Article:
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top. >> she was a little over the top. >> yeah. [ inaudible ] >> you mean she was acting, putting on? >> i believe so. >> after more than nine hours of questioning, sarah dutra was arrested and charged with larry's murder. it was a classic crime story. two killers, mutual finger pointing, and prosecutors knew they could use each woman's testimony against the other, an easy checkmate. that is, until elisa took herself off the board. on march 30th, 13 days after her arrest, a jailer found her hanging by the neck in her cell. a suicide. >> a million questions for elisa, and now that door has been slammed shut. >> reporter: and now sarah, left holding the bag, would face
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murder charges alone. coming up -- the prosecutor had to prove that sarah was equally responsible for larry mcnabney's death, but, with elisa gone, whose story would the jury believe? >> when you try only one defendant, it's very easy, as it was for sarah dutra, to point the finger at the one who's not there. and coming up tuesday on "dateline," our 20th anniversary special. and look who's at the party. >> your response was remarkable. and i never forget it. >> jane pauley with michael j. fox. tom brokaw with a survivor's story that went hollywood. >> you were reborn. >> matt lawyer with a twist of fate that shook two families. our first gotcha moments. >> there's something you need to know. >> don't touch me. >> how the [ bleep ] -- plus, carrie underwood,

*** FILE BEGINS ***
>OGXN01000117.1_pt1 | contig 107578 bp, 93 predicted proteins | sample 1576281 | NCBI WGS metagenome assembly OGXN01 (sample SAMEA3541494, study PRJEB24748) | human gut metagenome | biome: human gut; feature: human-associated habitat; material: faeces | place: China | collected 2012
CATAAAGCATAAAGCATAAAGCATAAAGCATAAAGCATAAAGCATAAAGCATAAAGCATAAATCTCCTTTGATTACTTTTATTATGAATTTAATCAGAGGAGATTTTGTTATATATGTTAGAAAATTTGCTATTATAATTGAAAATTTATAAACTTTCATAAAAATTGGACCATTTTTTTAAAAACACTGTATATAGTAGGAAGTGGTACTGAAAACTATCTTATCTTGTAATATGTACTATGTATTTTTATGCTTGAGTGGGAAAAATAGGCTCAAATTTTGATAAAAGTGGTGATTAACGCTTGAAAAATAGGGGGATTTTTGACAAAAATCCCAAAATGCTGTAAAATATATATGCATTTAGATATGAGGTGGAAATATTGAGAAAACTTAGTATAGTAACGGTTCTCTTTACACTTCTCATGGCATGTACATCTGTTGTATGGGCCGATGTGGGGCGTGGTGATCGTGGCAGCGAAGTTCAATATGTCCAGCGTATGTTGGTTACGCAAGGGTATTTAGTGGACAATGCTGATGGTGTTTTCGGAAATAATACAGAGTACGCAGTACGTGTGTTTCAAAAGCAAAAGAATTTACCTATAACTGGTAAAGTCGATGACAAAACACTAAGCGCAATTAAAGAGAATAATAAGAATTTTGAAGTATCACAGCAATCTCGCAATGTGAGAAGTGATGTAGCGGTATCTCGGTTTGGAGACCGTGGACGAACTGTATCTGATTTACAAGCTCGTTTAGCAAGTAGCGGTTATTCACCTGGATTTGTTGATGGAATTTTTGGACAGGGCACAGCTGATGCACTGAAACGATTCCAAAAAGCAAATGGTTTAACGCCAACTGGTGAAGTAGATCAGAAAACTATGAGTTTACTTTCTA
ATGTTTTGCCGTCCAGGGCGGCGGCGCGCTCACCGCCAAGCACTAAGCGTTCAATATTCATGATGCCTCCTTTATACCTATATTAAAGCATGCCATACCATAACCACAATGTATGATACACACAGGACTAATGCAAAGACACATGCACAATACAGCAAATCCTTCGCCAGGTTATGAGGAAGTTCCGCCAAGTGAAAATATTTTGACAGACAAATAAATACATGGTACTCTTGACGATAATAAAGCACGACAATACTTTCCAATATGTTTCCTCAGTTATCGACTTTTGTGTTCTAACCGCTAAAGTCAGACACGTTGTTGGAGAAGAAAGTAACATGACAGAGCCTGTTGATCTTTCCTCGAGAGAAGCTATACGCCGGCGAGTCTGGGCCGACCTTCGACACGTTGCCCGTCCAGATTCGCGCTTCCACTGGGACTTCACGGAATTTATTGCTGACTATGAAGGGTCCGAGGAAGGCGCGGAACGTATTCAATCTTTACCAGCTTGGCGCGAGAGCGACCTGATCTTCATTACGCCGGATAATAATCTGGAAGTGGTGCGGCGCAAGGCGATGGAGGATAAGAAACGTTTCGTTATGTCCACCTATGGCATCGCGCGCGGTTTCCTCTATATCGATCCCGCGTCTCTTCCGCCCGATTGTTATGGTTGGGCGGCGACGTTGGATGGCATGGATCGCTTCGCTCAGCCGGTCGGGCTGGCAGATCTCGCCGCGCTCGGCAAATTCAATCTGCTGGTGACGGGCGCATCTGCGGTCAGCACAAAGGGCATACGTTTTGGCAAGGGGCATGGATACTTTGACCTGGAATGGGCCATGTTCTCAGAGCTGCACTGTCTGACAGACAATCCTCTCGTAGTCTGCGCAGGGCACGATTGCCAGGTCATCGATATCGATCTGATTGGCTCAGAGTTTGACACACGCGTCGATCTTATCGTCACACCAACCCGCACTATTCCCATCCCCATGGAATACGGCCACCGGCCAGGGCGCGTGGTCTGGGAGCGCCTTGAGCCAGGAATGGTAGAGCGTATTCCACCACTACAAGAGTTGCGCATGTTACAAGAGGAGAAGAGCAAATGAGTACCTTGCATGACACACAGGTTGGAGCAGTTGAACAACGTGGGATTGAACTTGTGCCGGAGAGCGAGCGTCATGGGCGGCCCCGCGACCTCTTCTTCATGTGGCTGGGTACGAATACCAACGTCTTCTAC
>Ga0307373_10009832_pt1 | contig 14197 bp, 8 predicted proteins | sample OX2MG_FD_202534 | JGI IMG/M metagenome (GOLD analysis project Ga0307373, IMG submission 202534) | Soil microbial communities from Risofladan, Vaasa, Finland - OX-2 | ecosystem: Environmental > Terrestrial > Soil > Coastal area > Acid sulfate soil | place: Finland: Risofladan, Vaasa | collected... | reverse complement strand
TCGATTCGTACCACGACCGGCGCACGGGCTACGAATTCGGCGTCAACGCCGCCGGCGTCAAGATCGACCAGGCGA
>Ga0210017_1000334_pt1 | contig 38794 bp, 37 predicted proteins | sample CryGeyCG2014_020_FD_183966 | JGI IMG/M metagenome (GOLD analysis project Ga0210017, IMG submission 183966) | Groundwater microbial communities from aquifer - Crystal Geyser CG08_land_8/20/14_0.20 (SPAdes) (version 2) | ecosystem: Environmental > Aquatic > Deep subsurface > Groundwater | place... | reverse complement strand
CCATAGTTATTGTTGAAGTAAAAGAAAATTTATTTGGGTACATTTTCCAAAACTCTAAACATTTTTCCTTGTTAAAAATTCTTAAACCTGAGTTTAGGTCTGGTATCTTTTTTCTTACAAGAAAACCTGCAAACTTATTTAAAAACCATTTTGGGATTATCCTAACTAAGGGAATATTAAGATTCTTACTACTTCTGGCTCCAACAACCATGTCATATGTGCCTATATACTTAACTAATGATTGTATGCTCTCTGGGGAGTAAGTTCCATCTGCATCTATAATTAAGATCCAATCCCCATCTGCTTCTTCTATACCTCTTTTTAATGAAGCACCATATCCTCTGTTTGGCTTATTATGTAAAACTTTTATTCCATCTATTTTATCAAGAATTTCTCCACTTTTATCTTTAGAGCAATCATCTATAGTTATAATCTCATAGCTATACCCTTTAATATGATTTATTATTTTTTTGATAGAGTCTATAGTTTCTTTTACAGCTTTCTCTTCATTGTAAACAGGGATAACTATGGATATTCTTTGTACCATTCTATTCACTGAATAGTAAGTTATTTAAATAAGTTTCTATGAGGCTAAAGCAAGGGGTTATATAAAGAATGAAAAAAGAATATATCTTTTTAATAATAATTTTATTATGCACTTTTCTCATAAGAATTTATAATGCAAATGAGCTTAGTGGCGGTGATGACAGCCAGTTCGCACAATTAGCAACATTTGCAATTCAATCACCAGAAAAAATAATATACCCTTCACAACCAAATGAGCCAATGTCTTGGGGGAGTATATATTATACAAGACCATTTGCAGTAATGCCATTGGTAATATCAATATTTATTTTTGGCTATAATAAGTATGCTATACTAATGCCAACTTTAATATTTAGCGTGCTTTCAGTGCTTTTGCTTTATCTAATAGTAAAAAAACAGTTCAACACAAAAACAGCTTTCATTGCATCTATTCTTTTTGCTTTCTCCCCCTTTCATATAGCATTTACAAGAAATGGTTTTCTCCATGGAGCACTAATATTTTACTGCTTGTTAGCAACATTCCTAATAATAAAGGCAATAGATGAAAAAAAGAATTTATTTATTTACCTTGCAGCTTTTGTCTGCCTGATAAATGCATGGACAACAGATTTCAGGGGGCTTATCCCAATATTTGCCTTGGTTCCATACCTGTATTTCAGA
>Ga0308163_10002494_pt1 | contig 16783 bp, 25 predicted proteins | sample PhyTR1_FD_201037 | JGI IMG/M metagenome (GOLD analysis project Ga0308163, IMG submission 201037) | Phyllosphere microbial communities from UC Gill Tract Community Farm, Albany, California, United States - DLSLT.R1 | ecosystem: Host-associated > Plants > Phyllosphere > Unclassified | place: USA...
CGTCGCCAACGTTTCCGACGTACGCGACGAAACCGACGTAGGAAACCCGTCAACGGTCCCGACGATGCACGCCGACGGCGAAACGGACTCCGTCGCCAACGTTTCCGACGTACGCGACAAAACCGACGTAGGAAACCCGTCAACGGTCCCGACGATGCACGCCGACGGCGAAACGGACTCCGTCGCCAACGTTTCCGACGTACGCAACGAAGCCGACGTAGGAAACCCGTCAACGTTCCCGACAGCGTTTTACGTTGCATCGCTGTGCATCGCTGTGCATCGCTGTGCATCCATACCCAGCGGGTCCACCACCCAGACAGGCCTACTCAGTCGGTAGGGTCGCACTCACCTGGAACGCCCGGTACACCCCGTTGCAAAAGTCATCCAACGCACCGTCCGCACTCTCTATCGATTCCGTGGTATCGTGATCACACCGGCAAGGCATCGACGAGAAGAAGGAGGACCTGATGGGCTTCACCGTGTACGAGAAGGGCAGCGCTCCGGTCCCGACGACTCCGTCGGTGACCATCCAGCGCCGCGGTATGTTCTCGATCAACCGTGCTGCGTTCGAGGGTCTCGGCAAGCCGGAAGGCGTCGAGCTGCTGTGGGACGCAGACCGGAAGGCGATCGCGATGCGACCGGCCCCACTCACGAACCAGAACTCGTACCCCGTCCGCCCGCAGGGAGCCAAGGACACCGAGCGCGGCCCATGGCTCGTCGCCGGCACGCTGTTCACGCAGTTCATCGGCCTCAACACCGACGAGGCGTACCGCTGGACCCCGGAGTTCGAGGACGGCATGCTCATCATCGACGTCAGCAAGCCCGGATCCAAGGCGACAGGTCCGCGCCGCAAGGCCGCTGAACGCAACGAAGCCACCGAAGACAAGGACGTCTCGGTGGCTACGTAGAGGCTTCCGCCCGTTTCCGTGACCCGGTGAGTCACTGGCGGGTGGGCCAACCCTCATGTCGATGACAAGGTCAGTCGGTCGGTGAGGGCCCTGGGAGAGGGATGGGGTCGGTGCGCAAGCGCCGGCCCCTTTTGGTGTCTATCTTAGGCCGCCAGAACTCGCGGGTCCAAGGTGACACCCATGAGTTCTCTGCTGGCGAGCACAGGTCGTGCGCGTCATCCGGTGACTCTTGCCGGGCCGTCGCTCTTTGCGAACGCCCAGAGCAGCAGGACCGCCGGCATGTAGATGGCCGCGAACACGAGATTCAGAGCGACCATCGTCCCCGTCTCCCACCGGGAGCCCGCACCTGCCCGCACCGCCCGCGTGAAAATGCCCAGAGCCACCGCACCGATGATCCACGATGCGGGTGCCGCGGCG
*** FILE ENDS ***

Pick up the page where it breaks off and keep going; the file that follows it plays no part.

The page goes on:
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. >> reporter: it was the winter with of 2003, more than a year since larry mcnabney was poisoned with horse tranquilizer. his admitted killer, elisa mcnabney, his wife, chose her own destiny. and her alleged accomplice, sarah dutra, alone, faced the possibility of spending the rest of her life behind bars. you attended the trial every day. >> yes. 11 1/2 weeks. >> why? why? >> our d.a. had talked to us about the importance of our family being represented, that my dad not being forgotten. >> reporter: tavia believed her father died at the hands of both